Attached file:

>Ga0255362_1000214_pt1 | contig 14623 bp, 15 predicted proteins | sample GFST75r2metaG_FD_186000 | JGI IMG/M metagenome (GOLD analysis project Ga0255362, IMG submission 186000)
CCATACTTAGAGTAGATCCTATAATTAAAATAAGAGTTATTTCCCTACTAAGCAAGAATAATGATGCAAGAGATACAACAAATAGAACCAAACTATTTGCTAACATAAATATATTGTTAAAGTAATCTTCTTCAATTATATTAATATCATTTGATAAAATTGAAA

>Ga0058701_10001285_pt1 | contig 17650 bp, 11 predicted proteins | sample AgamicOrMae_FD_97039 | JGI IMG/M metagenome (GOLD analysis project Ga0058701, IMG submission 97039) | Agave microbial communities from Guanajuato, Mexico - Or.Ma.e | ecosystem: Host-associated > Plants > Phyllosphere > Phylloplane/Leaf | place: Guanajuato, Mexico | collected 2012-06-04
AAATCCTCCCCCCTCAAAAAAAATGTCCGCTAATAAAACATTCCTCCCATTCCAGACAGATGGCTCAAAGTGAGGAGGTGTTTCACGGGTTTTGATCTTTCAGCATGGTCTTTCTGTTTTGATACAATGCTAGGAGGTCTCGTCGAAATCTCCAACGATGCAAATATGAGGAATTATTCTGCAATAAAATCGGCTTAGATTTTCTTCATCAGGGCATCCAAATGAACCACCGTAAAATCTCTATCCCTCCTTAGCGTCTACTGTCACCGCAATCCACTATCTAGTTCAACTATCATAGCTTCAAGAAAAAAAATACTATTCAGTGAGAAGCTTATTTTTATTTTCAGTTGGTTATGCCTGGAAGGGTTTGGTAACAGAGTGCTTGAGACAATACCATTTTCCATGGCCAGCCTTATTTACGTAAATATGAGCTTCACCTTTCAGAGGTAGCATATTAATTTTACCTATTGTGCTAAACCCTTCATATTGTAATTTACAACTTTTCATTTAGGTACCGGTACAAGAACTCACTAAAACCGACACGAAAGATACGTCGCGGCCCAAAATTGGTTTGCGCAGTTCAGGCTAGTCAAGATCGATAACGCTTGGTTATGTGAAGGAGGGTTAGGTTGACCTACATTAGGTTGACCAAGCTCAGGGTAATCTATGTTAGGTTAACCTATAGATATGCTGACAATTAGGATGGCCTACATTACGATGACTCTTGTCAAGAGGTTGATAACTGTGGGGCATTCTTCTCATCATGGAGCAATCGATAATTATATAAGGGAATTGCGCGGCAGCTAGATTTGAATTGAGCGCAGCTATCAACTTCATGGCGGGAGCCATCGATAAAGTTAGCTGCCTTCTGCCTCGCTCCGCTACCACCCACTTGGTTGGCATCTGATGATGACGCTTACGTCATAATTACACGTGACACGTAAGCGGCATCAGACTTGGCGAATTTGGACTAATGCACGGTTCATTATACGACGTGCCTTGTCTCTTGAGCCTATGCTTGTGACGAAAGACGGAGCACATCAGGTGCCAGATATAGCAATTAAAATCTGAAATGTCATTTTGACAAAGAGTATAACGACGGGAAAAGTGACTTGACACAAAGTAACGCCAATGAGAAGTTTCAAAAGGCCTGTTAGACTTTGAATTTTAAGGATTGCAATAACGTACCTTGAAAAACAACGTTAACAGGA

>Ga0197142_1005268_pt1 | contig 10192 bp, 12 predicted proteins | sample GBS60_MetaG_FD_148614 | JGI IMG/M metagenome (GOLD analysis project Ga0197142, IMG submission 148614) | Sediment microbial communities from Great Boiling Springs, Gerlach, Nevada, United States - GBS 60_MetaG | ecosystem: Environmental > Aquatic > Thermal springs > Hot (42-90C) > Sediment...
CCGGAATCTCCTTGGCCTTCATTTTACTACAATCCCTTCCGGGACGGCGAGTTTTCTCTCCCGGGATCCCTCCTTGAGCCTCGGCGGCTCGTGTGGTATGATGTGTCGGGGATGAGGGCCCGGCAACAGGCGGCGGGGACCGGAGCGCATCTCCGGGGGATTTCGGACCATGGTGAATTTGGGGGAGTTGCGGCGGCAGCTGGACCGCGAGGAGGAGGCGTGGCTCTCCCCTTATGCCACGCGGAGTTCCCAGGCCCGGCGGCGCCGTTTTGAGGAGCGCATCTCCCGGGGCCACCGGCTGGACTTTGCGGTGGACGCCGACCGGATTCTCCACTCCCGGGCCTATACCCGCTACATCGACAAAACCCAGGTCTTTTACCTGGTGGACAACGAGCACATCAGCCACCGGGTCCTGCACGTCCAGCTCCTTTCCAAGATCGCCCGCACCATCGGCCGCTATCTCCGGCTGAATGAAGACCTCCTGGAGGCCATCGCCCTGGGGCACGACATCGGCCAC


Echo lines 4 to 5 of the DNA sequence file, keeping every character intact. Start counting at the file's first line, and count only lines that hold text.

AAATCCTCCCCCCTCAAAAAAAATGTCCGCTAATAAAACATTCCTCCCATTCCAGACAGATGGCTCAAAGTGAGGAGGTGTTTCACGGGTTTTGATCTTTCAGCATGGTCTTTCTGTTTTGATACAATGCTAGGAGGTCTCGTCGAAATCTCCAACGATGCAAATATGAGGAATTATTCTGCAATAAAATCGGCTTAGATTTTCTTCATCAGGGCATCCAAATGAACCACCGTAAAATCTCTATCCCTCCTTAGCGTCTACTGTCACCGCAATCCACTATCTAGTTCAACTATCATAGCTTCAAGAAAAAAAATACTATTCAGTGAGAAGCTTATTTTTATTTTCAGTTGGTTATGCCTGGAAGGGTTTGGTAACAGAGTGCTTGAGACAATACCATTTTCCATGGCCAGCCTTATTTACGTAAATATGAGCTTCACCTTTCAGAGGTAGCATATTAATTTTACCTATTGTGCTAAACCCTTCATATTGTAATTTACAACTTTTCATTTAGGTACCGGTACAAGAACTCACTAAAACCGACACGAAAGATACGTCGCGGCCCAAAATTGGTTTGCGCAGTTCAGGCTAGTCAAGATCGATAACGCTTGGTTATGTGAAGGAGGGTTAGGTTGACCTACATTAGGTTGACCAAGCTCAGGGTAATCTATGTTAGGTTAACCTATAGATATGCTGACAATTAGGATGGCCTACATTACGATGACTCTTGTCAAGAGGTTGATAACTGTGGGGCATTCTTCTCATCATGGAGCAATCGATAATTATATAAGGGAATTGCGCGGCAGCTAGATTTGAATTGAGCGCAGCTATCAACTTCATGGCGGGAGCCATCGATAAAGTTAGCTGCCTTCTGCCTCGCTCCGCTACCACCCACTTGGTTGGCATCTGATGATGACGCTTACGTCATAATTACACGTGACACGTAAGCGGCATCAGACTTGGCGAATTTGGACTAATGCACGGTTCATTATACGACGTGCCTTGTCTCTTGAGCCTATGCTTGTGACGAAAGACGGAGCACATCAGGTGCCAGATATAGCAATTAAAATCTGAAATGTCATTTTGACAAAGAGTATAACGACGGGAAAAGTGACTTGACACAAAGTAACGCCAATGAGAAGTTTCAAAAGGCCTGTTAGACTTTGAATTTTAAGGATTGCAATAACGTACCTTGAAAAACAACGTTAACAGGA

>Ga0197142_1005268_pt1 | contig 10192 bp, 12 predicted proteins | sample GBS60_MetaG_FD_148614 | JGI IMG/M metagenome (GOLD analysis project Ga0197142, IMG submission 148614) | Sediment microbial communities from Great Boiling Springs, Gerlach, Nevada, United States - GBS 60_MetaG | ecosystem: Environmental > Aquatic > Thermal springs > Hot (42-90C) > Sediment...